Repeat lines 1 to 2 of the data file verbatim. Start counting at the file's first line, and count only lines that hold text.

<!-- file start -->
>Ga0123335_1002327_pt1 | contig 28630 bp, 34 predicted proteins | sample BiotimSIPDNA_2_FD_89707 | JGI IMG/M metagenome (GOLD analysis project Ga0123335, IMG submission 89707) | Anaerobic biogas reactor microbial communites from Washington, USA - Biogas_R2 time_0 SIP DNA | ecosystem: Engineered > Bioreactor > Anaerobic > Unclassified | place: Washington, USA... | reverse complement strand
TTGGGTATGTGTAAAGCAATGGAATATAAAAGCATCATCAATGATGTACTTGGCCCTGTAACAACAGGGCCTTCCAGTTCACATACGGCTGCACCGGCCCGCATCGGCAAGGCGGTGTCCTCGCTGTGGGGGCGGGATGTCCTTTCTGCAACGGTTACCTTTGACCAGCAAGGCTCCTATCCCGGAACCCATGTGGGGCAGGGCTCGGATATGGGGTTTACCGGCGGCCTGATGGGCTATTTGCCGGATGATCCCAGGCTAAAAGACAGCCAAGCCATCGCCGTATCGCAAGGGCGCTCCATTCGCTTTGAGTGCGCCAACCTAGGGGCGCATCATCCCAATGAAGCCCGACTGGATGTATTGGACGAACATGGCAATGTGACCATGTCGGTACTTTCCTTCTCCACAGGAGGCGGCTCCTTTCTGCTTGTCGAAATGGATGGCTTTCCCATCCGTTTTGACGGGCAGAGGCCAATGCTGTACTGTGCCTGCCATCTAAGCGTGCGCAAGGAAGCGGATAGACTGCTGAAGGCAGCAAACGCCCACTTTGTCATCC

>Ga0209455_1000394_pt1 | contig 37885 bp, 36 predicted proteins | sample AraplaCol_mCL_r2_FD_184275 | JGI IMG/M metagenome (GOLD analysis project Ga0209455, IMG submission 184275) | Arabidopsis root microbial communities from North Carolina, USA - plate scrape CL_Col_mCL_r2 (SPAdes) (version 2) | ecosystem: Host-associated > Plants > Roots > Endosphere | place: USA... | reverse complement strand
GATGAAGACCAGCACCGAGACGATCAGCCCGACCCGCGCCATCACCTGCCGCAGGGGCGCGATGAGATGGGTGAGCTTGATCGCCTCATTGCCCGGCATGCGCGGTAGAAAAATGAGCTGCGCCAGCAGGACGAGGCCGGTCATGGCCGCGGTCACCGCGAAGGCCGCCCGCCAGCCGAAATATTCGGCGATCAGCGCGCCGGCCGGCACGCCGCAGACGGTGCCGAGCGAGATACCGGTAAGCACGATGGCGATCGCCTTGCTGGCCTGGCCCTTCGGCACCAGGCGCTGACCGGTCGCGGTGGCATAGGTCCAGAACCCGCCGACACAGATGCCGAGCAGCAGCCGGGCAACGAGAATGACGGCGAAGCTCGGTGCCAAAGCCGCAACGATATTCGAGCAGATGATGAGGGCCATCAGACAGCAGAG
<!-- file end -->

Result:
>Ga0123335_1002327_pt1 | contig 28630 bp, 34 predicted proteins | sample BiotimSIPDNA_2_FD_89707 | JGI IMG/M metagenome (GOLD analysis project Ga0123335, IMG submission 89707) | Anaerobic biogas reactor microbial communites from Washington, USA - Biogas_R2 time_0 SIP DNA | ecosystem: Engineered > Bioreactor > Anaerobic > Unclassified | place: Washington, USA... | reverse complement strand
TTGGGTATGTGTAAAGCAATGGAATATAAAAGCATCATCAATGATGTACTTGGCCCTGTAACAACAGGGCCTTCCAGTTCACATACGGCTGCACCGGCCCGCATCGGCAAGGCGGTGTCCTCGCTGTGGGGGCGGGATGTCCTTTCTGCAACGGTTACCTTTGACCAGCAAGGCTCCTATCCCGGAACCCATGTGGGGCAGGGCTCGGATATGGGGTTTACCGGCGGCCTGATGGGCTATTTGCCGGATGATCCCAGGCTAAAAGACAGCCAAGCCATCGCCGTATCGCAAGGGCGCTCCATTCGCTTTGAGTGCGCCAACCTAGGGGCGCATCATCCCAATGAAGCCCGACTGGATGTATTGGACGAACATGGCAATGTGACCATGTCGGTACTTTCCTTCTCCACAGGAGGCGGCTCCTTTCTGCTTGTCGAAATGGATGGCTTTCCCATCCGTTTTGACGGGCAGAGGCCAATGCTGTACTGTGCCTGCCATCTAAGCGTGCGCAAGGAAGCGGATAGACTGCTGAAGGCAGCAAACGCCCACTTTGTCATCC